20 Oct

Assasin’s Creed Syndicate within Victorian London

Today we want to talk to you about Assassin’s Creed, a historical fiction action-adventure open world stealth video game serie.

Set within London in 1868 during the Industrial Revolution, the story follows twins Jacob and Evie Frye as they navigate the corridors of organized crime during the Victorian era and fight against the established order, controlled by the Templars.

Plot

In 1868, at the tail end of the Industrial Revolution, with the Assassin Brotherhood all but eradicated, twins Jacob (Paul Amos) and Evie Frye (Victoria Atkin) leave Crawley for London and arrive to find a city controlled by the Templars, with both the Church and the Monarchy losing their power. Raised as Assassins to follow the Creed, Jacob and Evie aim to take back the city from Templar control by infiltrating and uniting London’s criminal underworld, aided by notable figures of the era such as novelist Charles Dickens, biologist Charles Darwin, inventor Alexander Graham Bell, Nurse Florence Nightingale, Duleep Singh, the last maharajah of the Sikh Empire and Queen Victoria.

Here you can see a video to compare real life vs. in-game. It is a great art job which can help us to see how London was at that time. We encourage you to download our app and get to know some of the charater mentioned above and more stories about the city, with hundred of ilustrations.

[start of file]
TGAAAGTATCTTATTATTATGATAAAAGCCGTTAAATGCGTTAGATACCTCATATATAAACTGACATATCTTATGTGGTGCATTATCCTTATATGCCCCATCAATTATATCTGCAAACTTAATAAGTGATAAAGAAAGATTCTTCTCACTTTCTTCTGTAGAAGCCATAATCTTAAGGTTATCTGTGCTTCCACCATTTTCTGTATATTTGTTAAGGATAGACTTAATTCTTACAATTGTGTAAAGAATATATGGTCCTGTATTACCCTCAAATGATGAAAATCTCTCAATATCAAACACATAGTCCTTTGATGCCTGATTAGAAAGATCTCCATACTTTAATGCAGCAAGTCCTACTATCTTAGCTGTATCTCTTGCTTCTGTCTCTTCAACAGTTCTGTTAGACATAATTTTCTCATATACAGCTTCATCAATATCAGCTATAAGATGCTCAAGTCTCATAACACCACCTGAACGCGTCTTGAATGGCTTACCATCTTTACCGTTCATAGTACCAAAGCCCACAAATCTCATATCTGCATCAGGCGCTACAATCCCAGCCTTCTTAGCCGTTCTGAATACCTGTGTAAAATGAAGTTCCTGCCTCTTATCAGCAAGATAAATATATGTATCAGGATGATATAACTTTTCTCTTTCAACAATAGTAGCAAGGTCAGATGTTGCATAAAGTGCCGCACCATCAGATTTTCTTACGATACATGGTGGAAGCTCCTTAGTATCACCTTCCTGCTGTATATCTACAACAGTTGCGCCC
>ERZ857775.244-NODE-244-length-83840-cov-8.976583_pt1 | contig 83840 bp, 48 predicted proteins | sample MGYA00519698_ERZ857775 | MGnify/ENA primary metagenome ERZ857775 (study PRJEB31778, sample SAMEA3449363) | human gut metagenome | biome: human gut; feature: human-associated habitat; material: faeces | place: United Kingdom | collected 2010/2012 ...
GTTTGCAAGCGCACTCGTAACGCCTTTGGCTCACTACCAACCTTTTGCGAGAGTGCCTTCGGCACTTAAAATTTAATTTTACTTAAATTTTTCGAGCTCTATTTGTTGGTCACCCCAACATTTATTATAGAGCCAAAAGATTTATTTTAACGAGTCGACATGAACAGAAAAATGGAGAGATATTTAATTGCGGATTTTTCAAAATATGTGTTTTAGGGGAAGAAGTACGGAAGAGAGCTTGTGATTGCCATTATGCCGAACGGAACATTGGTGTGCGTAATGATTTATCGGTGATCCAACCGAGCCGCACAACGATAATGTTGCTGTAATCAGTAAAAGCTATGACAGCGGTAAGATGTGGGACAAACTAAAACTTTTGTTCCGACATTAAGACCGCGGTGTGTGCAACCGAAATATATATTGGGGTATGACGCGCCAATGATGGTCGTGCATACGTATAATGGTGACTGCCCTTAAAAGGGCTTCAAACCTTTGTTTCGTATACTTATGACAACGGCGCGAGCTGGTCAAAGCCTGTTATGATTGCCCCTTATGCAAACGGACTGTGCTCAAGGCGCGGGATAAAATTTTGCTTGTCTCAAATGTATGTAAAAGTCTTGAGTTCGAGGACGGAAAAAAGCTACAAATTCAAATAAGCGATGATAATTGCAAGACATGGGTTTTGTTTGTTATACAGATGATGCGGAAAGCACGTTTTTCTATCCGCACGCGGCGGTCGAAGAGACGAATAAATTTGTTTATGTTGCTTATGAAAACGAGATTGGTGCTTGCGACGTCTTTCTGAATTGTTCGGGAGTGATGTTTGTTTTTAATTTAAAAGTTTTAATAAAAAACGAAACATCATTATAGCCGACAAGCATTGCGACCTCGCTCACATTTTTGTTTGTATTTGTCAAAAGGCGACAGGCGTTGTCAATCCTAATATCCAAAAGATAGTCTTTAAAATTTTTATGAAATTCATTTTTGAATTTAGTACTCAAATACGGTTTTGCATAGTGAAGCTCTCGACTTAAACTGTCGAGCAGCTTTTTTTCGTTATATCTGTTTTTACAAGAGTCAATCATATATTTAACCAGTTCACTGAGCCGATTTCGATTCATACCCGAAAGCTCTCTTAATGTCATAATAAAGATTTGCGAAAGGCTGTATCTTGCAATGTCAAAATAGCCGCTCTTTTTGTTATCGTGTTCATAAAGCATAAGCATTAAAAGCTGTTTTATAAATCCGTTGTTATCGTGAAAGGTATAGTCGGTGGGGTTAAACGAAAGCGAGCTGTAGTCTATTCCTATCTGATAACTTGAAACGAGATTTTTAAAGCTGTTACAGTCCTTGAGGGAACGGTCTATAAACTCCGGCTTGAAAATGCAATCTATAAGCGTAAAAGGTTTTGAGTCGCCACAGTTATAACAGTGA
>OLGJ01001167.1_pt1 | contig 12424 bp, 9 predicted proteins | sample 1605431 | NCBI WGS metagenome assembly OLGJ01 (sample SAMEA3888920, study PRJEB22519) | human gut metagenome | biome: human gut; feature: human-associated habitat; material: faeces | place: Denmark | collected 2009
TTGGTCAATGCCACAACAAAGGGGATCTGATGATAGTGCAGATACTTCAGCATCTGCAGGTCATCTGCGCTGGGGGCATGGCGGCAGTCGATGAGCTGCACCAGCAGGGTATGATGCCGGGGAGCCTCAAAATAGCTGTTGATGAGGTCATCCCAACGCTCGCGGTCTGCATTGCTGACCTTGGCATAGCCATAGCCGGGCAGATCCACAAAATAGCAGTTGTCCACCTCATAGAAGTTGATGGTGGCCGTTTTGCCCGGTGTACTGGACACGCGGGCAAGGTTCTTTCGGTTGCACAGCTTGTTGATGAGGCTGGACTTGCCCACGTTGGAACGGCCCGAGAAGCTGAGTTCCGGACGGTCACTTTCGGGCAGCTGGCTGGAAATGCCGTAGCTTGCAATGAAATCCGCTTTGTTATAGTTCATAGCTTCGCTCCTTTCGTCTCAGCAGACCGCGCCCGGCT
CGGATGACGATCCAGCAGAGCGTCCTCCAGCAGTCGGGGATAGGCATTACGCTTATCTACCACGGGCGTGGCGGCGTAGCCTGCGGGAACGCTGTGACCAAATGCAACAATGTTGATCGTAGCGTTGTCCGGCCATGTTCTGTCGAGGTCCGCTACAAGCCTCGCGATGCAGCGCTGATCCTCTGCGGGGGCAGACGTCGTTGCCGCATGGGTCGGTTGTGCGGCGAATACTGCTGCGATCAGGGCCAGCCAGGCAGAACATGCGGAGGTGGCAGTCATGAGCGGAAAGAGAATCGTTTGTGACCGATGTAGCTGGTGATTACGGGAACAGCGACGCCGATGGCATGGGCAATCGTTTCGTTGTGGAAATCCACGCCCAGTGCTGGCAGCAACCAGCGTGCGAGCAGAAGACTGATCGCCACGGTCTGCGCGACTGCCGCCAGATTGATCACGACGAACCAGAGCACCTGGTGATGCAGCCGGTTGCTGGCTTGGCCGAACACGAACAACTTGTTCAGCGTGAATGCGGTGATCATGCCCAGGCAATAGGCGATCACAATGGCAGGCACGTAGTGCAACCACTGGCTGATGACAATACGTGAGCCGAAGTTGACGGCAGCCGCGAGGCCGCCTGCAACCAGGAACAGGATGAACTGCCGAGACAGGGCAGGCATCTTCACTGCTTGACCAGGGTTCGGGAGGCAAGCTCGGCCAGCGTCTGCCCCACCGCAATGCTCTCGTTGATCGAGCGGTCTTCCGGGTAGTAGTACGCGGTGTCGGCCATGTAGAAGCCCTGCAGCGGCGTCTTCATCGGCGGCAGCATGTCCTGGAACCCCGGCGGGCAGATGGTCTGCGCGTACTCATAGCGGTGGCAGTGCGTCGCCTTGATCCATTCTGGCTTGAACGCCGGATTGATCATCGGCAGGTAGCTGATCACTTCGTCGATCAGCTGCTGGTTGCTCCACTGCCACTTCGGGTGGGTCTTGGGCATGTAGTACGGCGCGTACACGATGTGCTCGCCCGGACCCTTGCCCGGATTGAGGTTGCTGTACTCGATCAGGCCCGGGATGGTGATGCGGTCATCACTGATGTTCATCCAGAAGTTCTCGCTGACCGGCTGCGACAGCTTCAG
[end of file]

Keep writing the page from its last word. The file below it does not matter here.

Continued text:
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03 Oct

Oliver Cromwell’s head

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The posthumous execution

After the restoration of the Stuart monarchy in 1660 under Charles’s son, King Charles II, nine surviving regicides who had participated in the trial and execution of Charles I were tried, convicted and sentenced to be dragged through the streets, hung by the neck and cut down live, disembowelled while alive, beheaded and dismembered.

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In addition, Charles II’s new Parliament ordered the disinterment from Westminster Abbey and theposthumous execution of the deceased regicides Oliver Cromwell, John Bradshaw and Henry Ireton. On the morning of 30 January 1661, the anniversary of the execution of King Charles I, the corpeses were dragged through the streets of London, hung in full public view, beheaded and buried in a common pit.oliver_cromwells_head_005_skull

The heads were placed on a wooden spike on a 6 metres pole, and raised above Westminster Hall. Cromwell’s head remained there until the late 1680s when a storm broke the pole throwing it to the ground. After then, it was in the hands of private collectors and museum owners until 25 March 1960, when it was finally buried at Sidney Sussex College in Cambridge.

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22 Sep

Witches

Timeline trip Edinburgh, Witches 002

The paranoia for witchcraft in Edinburgh

In the late Middle Ages some people were prosecuted in Scotland for harm done through witchcraft, which led to the passing of the Witchcraft Act in 1563 and those consulting witches or practicing witchcraft would be accused of capital crimes. The North Berwick Witch trials were the first major series of trials under the new act.